Earlier this year, the USDA announced that $550 million in funds was to be earmarked for expanding broadband access in rural areas. That announcement, as well as the current global health crisis, has focused widespread attention on the lack of reliable, high-speed internet in rural communities across the United States.
The ability to work remotely, once a luxury, has now become vital for many jobs across America as stay at home orders limit or prohibit on-site work for large numbers of workers. Remote work depends on reliable internet, and for too long rural Americans have been left behind.
What Funding Initiatives Are Currently on the Table?
Though the funding request deadline for the USDA’s initiative has passed, some states (including Colorado) have launched their own initiatives and administrative bodies. A comprehensive list of current broadband task forces, commissions, and authorities by state can be found on the National Conference of State Legislators website.
At the time of publication, the following states had active administrative bodies focused on expanding broadband access:
- New York
- North Carolina
- West Virginia
How Will Expanded Broadband Funding Improve the Lives of Rural Americans?
Broadband internet is critical for keeping rural Americans connected to the broader world by allowing for remote work opportunities, providing access to distance learning, and providing telemedical services.
A fast, reliable internet connection allows employees to work remotely and remain productive. Even before the current health crisis hit, a study conducted earlier this year found that the average employee was 24% more likely to be happier and more productive if they were able to work remotely for as little as one day per month.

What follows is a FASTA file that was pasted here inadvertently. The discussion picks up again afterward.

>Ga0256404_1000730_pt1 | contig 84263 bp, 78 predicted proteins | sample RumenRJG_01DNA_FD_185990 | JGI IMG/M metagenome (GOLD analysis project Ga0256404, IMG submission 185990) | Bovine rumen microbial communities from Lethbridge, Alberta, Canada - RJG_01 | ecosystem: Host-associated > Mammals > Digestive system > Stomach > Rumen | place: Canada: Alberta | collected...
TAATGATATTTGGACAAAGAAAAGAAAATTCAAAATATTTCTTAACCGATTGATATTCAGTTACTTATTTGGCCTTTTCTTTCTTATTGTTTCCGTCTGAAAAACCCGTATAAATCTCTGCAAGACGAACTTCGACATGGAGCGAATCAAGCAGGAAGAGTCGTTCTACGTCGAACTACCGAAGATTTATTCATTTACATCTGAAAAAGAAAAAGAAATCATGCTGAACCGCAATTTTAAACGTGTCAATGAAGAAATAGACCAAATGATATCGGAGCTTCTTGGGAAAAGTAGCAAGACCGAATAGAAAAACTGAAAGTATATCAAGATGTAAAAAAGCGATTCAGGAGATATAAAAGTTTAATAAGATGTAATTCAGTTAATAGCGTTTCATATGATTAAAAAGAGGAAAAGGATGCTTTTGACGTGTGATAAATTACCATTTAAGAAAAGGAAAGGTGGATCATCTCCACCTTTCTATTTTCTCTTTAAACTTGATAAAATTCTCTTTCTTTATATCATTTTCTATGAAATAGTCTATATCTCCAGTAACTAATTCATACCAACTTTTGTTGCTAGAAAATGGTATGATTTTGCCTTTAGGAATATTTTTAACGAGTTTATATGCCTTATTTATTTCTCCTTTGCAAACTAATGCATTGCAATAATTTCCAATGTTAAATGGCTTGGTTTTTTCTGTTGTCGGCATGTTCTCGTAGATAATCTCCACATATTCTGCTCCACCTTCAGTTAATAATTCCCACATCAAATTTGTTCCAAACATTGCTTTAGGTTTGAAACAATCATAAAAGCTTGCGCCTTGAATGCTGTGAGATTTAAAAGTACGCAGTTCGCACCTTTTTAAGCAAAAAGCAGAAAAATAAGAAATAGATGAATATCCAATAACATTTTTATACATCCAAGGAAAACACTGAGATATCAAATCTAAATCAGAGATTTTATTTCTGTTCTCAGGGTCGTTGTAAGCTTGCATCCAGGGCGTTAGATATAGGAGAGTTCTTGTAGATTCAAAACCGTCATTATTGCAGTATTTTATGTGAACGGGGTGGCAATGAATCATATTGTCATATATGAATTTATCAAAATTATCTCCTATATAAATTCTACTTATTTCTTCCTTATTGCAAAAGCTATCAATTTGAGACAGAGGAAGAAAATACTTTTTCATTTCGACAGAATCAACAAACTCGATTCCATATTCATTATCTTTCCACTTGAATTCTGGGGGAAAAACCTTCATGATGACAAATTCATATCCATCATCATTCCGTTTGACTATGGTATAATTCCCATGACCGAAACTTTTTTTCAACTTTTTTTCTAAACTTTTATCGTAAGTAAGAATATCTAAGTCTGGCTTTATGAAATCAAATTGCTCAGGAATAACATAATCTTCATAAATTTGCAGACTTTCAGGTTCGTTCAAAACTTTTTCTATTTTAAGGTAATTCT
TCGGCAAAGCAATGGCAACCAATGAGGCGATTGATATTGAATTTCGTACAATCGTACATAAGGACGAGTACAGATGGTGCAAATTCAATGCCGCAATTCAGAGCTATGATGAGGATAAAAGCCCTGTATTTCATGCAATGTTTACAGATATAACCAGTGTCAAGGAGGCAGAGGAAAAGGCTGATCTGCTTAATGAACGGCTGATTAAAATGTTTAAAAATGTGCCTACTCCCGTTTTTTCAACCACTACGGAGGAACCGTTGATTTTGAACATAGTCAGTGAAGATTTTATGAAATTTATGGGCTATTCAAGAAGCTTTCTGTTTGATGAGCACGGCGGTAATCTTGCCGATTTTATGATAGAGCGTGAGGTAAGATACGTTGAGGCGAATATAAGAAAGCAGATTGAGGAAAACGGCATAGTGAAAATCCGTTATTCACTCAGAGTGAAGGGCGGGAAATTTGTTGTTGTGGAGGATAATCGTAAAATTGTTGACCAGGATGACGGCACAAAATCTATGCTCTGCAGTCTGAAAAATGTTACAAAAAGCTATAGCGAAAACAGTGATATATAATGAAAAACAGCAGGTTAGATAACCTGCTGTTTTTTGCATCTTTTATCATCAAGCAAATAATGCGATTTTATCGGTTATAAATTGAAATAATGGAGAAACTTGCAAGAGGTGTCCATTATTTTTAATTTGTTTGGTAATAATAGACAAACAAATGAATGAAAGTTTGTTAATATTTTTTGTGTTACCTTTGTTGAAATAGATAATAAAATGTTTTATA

Pivoting to remote work has allowed many businesses to remain productive and weather the storm, highlighting the benefits of remote work for both businesses and their workers.
Distance Learning & Educational Advantages
As schools, colleges, and universities have been forced to shut down their campuses and quickly pivot to online learning, the necessity of a fast and reliable internet connection has been thrown into the spotlight. Before the pandemic, remote learning allowed students to attend schools without requiring them to be physically present on campus.
This was vital for students who couldn’t attend classes in person, whether for family, medical, or financial reasons, allowing them to access the same high-quality education regardless of their location or personal circumstances.
The need for comprehensive, high-quality telemedicine services has been highlighted by the current pandemic as medical professionals seek to provide vital services while also remaining physically distant whenever possible. Even before the pandemic hit, telemedicine allowed rural Americans to access medical services, such as consults with specialists, that were unavailable in their communities.
Attracting New Residents to Rural Communities
Until now, most of the discussion has been focused on how additional funding for broadband internet will improve the lives Americans already residing in rural communities. However, a fast and reliable high-speed internet connection can also be used to attract new residents to rural communities. The ability to work and learn remotely can encourage families to relocate to rural communities, potentially reversing the trend of young residents migrating to urban centers for post-secondary school or work and not returning.
How Can We All Help Bring Broadband to Rural Communities?
From the funding and approval application process to identifying underserved residents and areas to helping prepare the required materials, including proposed network design schematics and project cost estimates, there are a lot of moving parts and a lot of different entities.
https://www.youtube.com/watch?v=wD9aLcUOwHo&list=PLhuzXiZrAY-AncOUvtjMKZDjEh5APyrKUTo learn more about this topic, check out our latest Beer and Broadband series.